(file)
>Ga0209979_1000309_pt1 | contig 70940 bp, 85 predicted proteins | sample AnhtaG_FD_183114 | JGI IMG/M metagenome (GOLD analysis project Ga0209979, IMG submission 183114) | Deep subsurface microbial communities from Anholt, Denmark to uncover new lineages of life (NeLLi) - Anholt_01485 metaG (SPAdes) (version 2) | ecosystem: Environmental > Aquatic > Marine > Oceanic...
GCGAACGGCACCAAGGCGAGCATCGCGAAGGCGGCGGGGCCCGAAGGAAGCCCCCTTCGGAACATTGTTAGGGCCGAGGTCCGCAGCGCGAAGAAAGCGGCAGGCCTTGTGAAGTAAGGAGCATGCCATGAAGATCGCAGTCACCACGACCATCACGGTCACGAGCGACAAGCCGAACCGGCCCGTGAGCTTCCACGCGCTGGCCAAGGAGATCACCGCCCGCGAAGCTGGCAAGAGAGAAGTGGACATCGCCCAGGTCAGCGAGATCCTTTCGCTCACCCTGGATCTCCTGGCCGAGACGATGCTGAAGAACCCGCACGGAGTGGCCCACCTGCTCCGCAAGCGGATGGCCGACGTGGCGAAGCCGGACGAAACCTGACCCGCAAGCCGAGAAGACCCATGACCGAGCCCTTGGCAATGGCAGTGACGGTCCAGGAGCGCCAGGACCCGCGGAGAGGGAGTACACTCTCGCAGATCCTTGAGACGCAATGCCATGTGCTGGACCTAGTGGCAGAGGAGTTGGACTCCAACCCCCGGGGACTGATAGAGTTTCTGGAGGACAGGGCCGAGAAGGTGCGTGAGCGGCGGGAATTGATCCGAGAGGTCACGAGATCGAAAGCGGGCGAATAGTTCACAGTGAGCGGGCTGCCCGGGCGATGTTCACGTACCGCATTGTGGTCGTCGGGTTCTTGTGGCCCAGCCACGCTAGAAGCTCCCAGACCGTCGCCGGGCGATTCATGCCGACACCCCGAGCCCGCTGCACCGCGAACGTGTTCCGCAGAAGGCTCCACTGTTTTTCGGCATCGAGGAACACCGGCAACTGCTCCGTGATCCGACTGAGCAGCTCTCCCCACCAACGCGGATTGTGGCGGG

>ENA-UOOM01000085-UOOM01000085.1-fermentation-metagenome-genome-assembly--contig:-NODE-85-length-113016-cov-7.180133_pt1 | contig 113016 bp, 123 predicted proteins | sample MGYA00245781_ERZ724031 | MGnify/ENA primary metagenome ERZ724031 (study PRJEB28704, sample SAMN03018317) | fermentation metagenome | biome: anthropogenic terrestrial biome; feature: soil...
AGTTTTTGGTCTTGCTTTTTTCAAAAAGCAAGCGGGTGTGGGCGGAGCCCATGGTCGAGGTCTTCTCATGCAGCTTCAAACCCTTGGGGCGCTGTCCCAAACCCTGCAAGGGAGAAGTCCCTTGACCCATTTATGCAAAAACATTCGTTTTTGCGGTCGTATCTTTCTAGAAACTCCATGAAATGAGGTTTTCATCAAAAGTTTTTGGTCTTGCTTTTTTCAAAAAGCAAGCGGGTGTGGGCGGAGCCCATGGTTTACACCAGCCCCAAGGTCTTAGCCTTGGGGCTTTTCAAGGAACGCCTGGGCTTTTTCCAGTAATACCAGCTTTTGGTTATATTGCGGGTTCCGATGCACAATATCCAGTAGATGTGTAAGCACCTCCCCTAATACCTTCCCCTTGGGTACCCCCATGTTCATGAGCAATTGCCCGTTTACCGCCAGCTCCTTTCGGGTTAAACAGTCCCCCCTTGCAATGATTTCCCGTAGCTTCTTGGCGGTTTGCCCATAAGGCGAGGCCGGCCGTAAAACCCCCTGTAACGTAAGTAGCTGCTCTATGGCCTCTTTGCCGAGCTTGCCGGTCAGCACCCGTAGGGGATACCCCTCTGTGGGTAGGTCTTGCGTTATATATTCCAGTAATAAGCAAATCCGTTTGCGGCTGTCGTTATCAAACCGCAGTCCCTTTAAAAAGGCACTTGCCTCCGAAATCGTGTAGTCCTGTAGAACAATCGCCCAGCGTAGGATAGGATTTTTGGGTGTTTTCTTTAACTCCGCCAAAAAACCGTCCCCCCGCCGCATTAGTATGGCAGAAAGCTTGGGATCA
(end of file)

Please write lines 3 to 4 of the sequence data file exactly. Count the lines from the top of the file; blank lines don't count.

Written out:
>ENA-UOOM01000085-UOOM01000085.1-fermentation-metagenome-genome-assembly--contig:-NODE-85-length-113016-cov-7.180133_pt1 | contig 113016 bp, 123 predicted proteins | sample MGYA00245781_ERZ724031 | MGnify/ENA primary metagenome ERZ724031 (study PRJEB28704, sample SAMN03018317) | fermentation metagenome | biome: anthropogenic terrestrial biome; feature: soil...
AGTTTTTGGTCTTGCTTTTTTCAAAAAGCAAGCGGGTGTGGGCGGAGCCCATGGTCGAGGTCTTCTCATGCAGCTTCAAACCCTTGGGGCGCTGTCCCAAACCCTGCAAGGGAGAAGTCCCTTGACCCATTTATGCAAAAACATTCGTTTTTGCGGTCGTATCTTTCTAGAAACTCCATGAAATGAGGTTTTCATCAAAAGTTTTTGGTCTTGCTTTTTTCAAAAAGCAAGCGGGTGTGGGCGGAGCCCATGGTTTACACCAGCCCCAAGGTCTTAGCCTTGGGGCTTTTCAAGGAACGCCTGGGCTTTTTCCAGTAATACCAGCTTTTGGTTATATTGCGGGTTCCGATGCACAATATCCAGTAGATGTGTAAGCACCTCCCCTAATACCTTCCCCTTGGGTACCCCCATGTTCATGAGCAATTGCCCGTTTACCGCCAGCTCCTTTCGGGTTAAACAGTCCCCCCTTGCAATGATTTCCCGTAGCTTCTTGGCGGTTTGCCCATAAGGCGAGGCCGGCCGTAAAACCCCCTGTAACGTAAGTAGCTGCTCTATGGCCTCTTTGCCGAGCTTGCCGGTCAGCACCCGTAGGGGATACCCCTCTGTGGGTAGGTCTTGCGTTATATATTCCAGTAATAAGCAAATCCGTTTGCGGCTGTCGTTATCAAACCGCAGTCCCTTTAAAAAGGCACTTGCCTCCGAAATCGTGTAGTCCTGTAGAACAATCGCCCAGCGTAGGATAGGATTTTTGGGTGTTTTCTTTAACTCCGCCAAAAAACCGTCCCCCCGCCGCATTAGTATGGCAGAAAGCTTGGGATCA